Oh boy! Wonderful, exciting and terrifying all at the same time. For those horse owners lucky, or unlucky, enough to live in a part of the world that experiences winter, spring fever is a real and all too recognizable phenomenon. During the months of freezing cold, with ice, hard ruts and rotten snow covering the ground, horses have been unable to move freely.

The first time they feel the warm sun on their backs and some solid footing under their feet it’s time to CELEBRATE! They do this by leaping, twisting, turning, running, prancing, snorting, you all know the scenario. Its when horses look and feel their absolute best! They also seem to lose their minds for a few minutes, they forget to look where they are going, forget that you exist, act terrified of things they see everyday. Its the adrenaline! Not caused by fear or anxiety this time, just excitement! It has to be dealt with the same way though. You have to figure out how to let them work it off in such a way that they don’t hurt themselves, or you.

Unfortunately, I have heard plenty of stories involving riders who didn’t take Spring Fever into account and, dying to get back on after a winter of no or very little riding, rushed into it without taking sensible precautions. Their horse is just as excited as they are, the adrenaline rises just as surely as the sap in the trees, and guess where that puts the rider when their beloved partner forgets for that one crucial moment that they exist?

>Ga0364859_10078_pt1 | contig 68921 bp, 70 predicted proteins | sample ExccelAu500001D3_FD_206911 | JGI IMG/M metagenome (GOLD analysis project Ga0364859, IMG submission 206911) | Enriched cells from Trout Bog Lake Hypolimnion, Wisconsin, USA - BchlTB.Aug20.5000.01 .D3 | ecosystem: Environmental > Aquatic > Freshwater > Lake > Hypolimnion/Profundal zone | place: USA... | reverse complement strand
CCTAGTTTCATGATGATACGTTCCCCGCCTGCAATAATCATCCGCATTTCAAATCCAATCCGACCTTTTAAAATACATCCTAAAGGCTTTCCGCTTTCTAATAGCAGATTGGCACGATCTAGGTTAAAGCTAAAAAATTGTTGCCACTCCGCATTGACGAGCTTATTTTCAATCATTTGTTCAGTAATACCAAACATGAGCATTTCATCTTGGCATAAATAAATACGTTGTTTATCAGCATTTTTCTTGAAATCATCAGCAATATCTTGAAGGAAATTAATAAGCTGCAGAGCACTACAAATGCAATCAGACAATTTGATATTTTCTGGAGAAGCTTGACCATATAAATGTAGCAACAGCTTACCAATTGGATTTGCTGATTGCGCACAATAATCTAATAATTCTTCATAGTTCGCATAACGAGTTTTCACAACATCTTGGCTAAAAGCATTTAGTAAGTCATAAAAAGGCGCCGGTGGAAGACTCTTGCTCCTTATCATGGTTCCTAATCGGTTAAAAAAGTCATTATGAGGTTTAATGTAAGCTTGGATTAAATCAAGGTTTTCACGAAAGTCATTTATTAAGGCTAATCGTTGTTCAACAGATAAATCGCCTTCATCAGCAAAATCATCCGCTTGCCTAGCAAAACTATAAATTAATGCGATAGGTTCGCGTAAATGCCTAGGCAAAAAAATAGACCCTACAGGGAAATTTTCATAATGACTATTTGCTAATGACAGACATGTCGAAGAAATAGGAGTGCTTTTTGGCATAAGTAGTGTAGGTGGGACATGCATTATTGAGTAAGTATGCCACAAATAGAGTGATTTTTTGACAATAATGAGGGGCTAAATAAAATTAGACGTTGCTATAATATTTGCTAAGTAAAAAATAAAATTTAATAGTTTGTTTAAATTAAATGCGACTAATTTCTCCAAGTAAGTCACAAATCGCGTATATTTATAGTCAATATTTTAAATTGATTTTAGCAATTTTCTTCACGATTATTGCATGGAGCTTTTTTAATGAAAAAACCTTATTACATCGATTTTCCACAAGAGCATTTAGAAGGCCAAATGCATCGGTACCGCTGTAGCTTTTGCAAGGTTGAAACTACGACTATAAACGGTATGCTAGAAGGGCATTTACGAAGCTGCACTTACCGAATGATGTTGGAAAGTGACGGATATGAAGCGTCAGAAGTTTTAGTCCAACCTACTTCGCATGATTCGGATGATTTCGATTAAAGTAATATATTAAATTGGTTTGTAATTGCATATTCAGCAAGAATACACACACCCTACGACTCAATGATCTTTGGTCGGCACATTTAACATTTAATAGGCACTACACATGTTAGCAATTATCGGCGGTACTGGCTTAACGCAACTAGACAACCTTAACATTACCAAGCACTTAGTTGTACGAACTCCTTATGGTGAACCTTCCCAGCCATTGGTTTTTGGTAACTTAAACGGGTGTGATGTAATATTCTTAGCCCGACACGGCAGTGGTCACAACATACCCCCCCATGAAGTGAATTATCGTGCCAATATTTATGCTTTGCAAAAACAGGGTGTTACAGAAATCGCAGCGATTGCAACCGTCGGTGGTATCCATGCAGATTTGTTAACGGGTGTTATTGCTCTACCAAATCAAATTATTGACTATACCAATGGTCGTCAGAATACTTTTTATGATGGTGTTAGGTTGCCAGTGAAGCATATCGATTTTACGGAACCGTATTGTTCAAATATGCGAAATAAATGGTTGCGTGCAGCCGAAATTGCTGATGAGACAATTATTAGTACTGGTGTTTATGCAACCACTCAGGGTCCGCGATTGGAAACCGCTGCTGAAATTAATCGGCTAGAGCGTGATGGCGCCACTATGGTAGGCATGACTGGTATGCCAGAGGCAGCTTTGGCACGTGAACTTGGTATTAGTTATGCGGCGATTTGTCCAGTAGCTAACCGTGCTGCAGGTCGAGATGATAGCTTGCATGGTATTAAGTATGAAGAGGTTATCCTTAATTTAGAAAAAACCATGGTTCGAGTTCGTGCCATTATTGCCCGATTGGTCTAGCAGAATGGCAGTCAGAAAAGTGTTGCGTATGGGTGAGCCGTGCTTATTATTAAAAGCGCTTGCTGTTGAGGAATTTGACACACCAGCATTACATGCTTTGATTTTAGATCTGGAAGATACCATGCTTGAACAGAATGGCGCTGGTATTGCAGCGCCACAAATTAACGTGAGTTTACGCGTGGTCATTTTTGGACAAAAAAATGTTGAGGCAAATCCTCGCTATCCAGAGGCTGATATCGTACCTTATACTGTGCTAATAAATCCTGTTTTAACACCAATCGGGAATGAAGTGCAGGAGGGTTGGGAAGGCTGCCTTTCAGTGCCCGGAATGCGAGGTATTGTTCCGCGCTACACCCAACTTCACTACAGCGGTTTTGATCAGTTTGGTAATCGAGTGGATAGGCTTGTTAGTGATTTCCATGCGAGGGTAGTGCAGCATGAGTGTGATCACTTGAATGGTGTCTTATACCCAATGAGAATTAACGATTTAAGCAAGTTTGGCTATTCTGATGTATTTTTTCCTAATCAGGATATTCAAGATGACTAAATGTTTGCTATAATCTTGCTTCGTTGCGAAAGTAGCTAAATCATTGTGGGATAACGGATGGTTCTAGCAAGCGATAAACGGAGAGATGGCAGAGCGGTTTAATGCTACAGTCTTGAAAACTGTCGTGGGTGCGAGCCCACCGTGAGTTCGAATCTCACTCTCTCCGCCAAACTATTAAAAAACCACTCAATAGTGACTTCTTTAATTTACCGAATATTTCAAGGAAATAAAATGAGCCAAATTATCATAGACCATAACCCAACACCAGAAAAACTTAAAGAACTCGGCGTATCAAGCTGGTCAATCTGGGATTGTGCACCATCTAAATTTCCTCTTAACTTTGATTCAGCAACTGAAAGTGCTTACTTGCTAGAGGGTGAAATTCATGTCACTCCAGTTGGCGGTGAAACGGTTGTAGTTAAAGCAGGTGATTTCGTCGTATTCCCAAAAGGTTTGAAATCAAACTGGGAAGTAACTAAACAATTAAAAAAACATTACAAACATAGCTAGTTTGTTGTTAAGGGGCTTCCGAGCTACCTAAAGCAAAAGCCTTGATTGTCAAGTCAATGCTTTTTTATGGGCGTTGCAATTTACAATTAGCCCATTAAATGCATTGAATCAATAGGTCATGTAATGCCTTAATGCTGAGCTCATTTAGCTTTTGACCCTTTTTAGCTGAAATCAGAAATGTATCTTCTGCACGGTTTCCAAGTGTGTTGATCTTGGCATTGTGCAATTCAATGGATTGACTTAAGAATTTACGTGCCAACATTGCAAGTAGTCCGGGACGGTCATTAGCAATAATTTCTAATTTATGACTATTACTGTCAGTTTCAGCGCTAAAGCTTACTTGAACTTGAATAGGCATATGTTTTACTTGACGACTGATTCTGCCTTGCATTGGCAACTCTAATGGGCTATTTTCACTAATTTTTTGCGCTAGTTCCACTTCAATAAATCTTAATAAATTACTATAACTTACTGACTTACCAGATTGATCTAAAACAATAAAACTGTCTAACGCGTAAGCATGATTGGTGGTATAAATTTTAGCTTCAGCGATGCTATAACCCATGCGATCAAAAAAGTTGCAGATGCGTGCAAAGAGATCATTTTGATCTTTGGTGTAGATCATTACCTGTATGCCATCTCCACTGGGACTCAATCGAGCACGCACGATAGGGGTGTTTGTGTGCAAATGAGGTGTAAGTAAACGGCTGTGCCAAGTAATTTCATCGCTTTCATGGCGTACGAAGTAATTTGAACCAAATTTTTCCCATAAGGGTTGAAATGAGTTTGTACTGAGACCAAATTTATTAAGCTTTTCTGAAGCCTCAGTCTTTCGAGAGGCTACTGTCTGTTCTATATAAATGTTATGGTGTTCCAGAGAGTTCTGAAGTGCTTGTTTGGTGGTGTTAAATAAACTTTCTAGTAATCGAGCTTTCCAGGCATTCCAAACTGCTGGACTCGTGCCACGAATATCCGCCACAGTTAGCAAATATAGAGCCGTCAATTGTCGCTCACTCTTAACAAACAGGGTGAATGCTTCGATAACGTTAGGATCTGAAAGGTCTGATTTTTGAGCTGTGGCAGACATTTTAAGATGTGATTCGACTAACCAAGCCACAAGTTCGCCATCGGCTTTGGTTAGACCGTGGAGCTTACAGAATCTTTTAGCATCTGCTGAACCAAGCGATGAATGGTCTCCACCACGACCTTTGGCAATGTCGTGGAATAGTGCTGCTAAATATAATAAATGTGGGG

Forewarning is your best tool here because, as always, you can’t turn off the horse’s energy and exuberance, but you can do your best to make sure that you and he are safe while he celebrates. If you have a big pasture you are probably all set because if he has room to safely cavort around, he will have a chance to work off his high jinks before you have to handle him.

If you have an indoor and he has been moving in there all winter you can open a door or two so he can work off at least some of his spring fever inside. However, I do find that often, even if horses have been moving inside all winter, you will still get some spring fever the first time you ride outside. I usually use the longe line to start with so I can keep him slower and safe until the worst of the fever is gone. If you haven’t already taught him how to longe quietly on a regular basis, this is NOT the time to start. Teach him on a quiet day, and practice often, so that on wild days you are both ready.

If you have access to a round pen this is also a good place to allow him to work off some of that extra energy safely. Just be careful that you steer clear of flying hooves!!

Happy SAFE Spring Everybody!!